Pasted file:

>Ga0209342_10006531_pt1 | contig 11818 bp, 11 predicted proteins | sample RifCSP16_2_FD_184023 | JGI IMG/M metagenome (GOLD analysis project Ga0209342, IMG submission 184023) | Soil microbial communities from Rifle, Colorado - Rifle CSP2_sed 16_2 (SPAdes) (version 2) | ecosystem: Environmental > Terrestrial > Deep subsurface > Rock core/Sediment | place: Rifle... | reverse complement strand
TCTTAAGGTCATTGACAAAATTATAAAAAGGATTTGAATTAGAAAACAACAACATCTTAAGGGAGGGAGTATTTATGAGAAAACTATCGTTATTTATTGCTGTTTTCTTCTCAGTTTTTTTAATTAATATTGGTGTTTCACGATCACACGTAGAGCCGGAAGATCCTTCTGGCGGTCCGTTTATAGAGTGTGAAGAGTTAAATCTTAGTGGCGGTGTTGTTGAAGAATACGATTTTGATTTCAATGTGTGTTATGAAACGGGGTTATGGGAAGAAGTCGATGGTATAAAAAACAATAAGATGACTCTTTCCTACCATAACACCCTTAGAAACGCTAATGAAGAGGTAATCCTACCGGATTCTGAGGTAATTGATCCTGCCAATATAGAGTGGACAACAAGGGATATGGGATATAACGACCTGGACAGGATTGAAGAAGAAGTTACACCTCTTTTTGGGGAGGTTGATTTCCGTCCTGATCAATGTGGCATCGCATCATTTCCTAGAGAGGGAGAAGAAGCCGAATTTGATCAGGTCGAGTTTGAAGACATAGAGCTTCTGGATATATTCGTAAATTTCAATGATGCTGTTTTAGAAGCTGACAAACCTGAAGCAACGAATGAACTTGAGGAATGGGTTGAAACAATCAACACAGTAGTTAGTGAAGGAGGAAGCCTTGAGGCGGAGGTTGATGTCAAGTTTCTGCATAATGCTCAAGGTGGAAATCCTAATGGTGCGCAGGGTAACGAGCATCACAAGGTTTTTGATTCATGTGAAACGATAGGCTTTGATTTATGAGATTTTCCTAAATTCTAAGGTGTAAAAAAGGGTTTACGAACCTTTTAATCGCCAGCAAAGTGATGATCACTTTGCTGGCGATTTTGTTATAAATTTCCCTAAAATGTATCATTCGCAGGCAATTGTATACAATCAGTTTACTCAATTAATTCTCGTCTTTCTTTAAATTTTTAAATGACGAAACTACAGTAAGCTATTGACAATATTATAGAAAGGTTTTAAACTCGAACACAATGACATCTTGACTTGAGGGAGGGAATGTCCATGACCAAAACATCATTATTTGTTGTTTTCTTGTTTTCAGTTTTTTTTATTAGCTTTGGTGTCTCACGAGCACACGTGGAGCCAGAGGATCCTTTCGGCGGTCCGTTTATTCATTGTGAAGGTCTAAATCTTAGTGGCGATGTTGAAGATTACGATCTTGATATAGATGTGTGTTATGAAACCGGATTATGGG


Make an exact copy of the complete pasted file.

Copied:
>Ga0209342_10006531_pt1 | contig 11818 bp, 11 predicted proteins | sample RifCSP16_2_FD_184023 | JGI IMG/M metagenome (GOLD analysis project Ga0209342, IMG submission 184023) | Soil microbial communities from Rifle, Colorado - Rifle CSP2_sed 16_2 (SPAdes) (version 2) | ecosystem: Environmental > Terrestrial > Deep subsurface > Rock core/Sediment | place: Rifle... | reverse complement strand
TCTTAAGGTCATTGACAAAATTATAAAAAGGATTTGAATTAGAAAACAACAACATCTTAAGGGAGGGAGTATTTATGAGAAAACTATCGTTATTTATTGCTGTTTTCTTCTCAGTTTTTTTAATTAATATTGGTGTTTCACGATCACACGTAGAGCCGGAAGATCCTTCTGGCGGTCCGTTTATAGAGTGTGAAGAGTTAAATCTTAGTGGCGGTGTTGTTGAAGAATACGATTTTGATTTCAATGTGTGTTATGAAACGGGGTTATGGGAAGAAGTCGATGGTATAAAAAACAATAAGATGACTCTTTCCTACCATAACACCCTTAGAAACGCTAATGAAGAGGTAATCCTACCGGATTCTGAGGTAATTGATCCTGCCAATATAGAGTGGACAACAAGGGATATGGGATATAACGACCTGGACAGGATTGAAGAAGAAGTTACACCTCTTTTTGGGGAGGTTGATTTCCGTCCTGATCAATGTGGCATCGCATCATTTCCTAGAGAGGGAGAAGAAGCCGAATTTGATCAGGTCGAGTTTGAAGACATAGAGCTTCTGGATATATTCGTAAATTTCAATGATGCTGTTTTAGAAGCTGACAAACCTGAAGCAACGAATGAACTTGAGGAATGGGTTGAAACAATCAACACAGTAGTTAGTGAAGGAGGAAGCCTTGAGGCGGAGGTTGATGTCAAGTTTCTGCATAATGCTCAAGGTGGAAATCCTAATGGTGCGCAGGGTAACGAGCATCACAAGGTTTTTGATTCATGTGAAACGATAGGCTTTGATTTATGAGATTTTCCTAAATTCTAAGGTGTAAAAAAGGGTTTACGAACCTTTTAATCGCCAGCAAAGTGATGATCACTTTGCTGGCGATTTTGTTATAAATTTCCCTAAAATGTATCATTCGCAGGCAATTGTATACAATCAGTTTACTCAATTAATTCTCGTCTTTCTTTAAATTTTTAAATGACGAAACTACAGTAAGCTATTGACAATATTATAGAAAGGTTTTAAACTCGAACACAATGACATCTTGACTTGAGGGAGGGAATGTCCATGACCAAAACATCATTATTTGTTGTTTTCTTGTTTTCAGTTTTTTTTATTAGCTTTGGTGTCTCACGAGCACACGTGGAGCCAGAGGATCCTTTCGGCGGTCCGTTTATTCATTGTGAAGGTCTAAATCTTAGTGGCGATGTTGAAGATTACGATCTTGATATAGATGTGTGTTATGAAACCGGATTATGGG